Are you back from your holidays? Let us guess. With all your pending to-do lists, are you already feeling overwhelmed? It might be time to pause, and reflect – how is your mental health?
Your brain is arguably the most important organ in your body. Though it sits in a dark, enclosed space, it interprets all the information you feed it through your different senses.
What you see, hear, taste, feel or smell, are all detected by receptors in or on your body, which then sends these signals to be interpreted in your brain.
In this article, we want you to have a closer look at your mental health, why it’s so important for longevity, and what you can implement easily in your daily life to boost your brain health.
After all, your mental health impacts every area of your life. Start giving it the attention it deserves.
In this article
Defining mental health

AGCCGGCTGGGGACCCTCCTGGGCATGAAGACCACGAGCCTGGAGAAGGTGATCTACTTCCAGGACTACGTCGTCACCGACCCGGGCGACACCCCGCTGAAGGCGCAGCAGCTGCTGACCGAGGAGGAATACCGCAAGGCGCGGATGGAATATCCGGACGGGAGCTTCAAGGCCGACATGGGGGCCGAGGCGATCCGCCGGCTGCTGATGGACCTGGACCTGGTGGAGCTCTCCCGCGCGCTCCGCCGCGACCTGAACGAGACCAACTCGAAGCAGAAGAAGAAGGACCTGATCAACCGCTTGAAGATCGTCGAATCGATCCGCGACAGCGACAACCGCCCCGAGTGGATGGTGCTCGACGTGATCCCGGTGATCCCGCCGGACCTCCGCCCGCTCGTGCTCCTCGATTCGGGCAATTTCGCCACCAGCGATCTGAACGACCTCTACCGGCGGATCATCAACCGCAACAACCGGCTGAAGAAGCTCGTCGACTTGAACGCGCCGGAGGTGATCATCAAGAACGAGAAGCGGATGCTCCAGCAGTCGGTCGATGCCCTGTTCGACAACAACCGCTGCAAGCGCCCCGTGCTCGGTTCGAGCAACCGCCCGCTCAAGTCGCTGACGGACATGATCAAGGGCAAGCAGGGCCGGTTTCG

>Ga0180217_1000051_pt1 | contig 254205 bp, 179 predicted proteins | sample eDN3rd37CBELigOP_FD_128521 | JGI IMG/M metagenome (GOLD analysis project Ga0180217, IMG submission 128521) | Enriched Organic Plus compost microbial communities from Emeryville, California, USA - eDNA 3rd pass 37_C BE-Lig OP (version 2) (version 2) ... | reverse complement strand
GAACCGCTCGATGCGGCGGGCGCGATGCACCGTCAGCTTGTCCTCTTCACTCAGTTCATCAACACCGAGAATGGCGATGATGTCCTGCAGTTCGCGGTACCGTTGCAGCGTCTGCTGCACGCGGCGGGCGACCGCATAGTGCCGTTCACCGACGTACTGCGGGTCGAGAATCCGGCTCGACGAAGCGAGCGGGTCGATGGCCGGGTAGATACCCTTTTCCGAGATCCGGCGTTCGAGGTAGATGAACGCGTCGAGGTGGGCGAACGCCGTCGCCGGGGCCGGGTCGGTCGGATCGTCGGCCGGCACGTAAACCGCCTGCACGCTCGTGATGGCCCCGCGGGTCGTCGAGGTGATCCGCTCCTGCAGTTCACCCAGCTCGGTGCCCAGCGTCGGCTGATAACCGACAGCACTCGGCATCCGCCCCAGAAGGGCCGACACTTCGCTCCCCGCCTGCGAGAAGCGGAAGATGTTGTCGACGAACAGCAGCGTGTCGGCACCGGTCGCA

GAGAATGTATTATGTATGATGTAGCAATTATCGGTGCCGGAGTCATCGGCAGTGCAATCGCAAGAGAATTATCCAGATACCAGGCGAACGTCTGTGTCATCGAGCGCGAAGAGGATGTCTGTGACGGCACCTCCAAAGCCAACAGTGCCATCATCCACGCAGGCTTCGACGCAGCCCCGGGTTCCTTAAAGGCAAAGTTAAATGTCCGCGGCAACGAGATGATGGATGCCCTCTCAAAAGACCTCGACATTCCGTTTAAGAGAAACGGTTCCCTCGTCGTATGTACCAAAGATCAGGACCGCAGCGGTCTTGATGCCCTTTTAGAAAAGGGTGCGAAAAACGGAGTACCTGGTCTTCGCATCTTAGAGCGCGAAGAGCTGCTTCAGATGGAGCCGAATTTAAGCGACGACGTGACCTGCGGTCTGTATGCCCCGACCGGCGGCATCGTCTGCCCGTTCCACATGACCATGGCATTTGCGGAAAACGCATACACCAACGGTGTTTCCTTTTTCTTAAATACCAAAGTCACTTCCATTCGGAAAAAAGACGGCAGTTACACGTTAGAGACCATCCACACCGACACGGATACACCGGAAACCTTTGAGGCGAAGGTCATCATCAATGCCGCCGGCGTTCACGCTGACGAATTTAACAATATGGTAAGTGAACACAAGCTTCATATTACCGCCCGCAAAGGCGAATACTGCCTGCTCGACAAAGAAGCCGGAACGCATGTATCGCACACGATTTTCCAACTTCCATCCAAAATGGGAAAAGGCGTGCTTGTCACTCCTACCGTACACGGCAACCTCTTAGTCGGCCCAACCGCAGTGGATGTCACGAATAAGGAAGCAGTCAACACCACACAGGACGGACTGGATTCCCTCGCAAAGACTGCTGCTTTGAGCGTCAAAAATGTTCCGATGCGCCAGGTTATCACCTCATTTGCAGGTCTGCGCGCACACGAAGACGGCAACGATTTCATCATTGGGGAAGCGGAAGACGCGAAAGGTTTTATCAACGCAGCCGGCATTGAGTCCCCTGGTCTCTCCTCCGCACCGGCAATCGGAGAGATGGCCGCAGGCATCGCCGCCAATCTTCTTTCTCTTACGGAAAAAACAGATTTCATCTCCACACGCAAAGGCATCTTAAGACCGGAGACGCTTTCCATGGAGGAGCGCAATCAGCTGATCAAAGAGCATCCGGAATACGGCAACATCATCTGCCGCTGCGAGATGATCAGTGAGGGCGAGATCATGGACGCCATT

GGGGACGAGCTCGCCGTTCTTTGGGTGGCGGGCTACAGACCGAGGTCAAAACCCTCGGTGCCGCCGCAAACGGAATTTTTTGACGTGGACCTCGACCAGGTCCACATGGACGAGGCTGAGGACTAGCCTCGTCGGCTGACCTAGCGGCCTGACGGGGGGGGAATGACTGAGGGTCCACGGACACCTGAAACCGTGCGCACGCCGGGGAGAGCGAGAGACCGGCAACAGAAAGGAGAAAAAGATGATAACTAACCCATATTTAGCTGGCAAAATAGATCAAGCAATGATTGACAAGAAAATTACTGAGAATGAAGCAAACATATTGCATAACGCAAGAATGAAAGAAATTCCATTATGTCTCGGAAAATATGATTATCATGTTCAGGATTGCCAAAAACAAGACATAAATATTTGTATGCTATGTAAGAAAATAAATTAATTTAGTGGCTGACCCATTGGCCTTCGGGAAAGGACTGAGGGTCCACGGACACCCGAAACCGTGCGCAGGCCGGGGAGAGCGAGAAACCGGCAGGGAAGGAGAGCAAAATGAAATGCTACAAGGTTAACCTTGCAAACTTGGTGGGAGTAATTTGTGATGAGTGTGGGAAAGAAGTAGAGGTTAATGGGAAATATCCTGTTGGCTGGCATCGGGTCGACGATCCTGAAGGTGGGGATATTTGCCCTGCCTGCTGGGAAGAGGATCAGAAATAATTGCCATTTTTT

According to WHO, mental health is a basic human right that is crucial to personal, community and socio-economic development. You can think of it as a state of mental wellbeing that allows you to cope with life stresses (life is pretty stressful, not gonna lie), realise your different abilities, learn and work effectively, contribute positively to your community, and maintain healthy relationships with your friends, family and colleagues.
It is basically an umbrella term that captures everything from your daily mood to severe mental illnesses. There are 3 main pillars of mental health that we should all know about:
1. Mental illness
A clinical term that describes specific health conditions like depression, anxiety disorders, schizophrenia, eating disorders, and addictive behaviours. These can be caused by:
- Individual Factors (e.g. genetics, substance use, lifestyle)
- Social Factors (e.g. harsh parenting, your neighbourhood, the type of community you live in or taboos existing across different cultures)
- Structural Factors (e.g. economical, geopolitical or environmental)
2. Mental wellbeing
This is a strength-based term that can exist simultaneously with any mental disorders. A sense of connection, belonging, or sense of purpose can enhance your mental health.
3. Mental fitness
An evolving term that emphasizes the importance of taking care of your mental health (aligning with Avea’s philosophy). These include meditation, self-care practices, and exercising. It’s important both for wellness and in times of illnesses.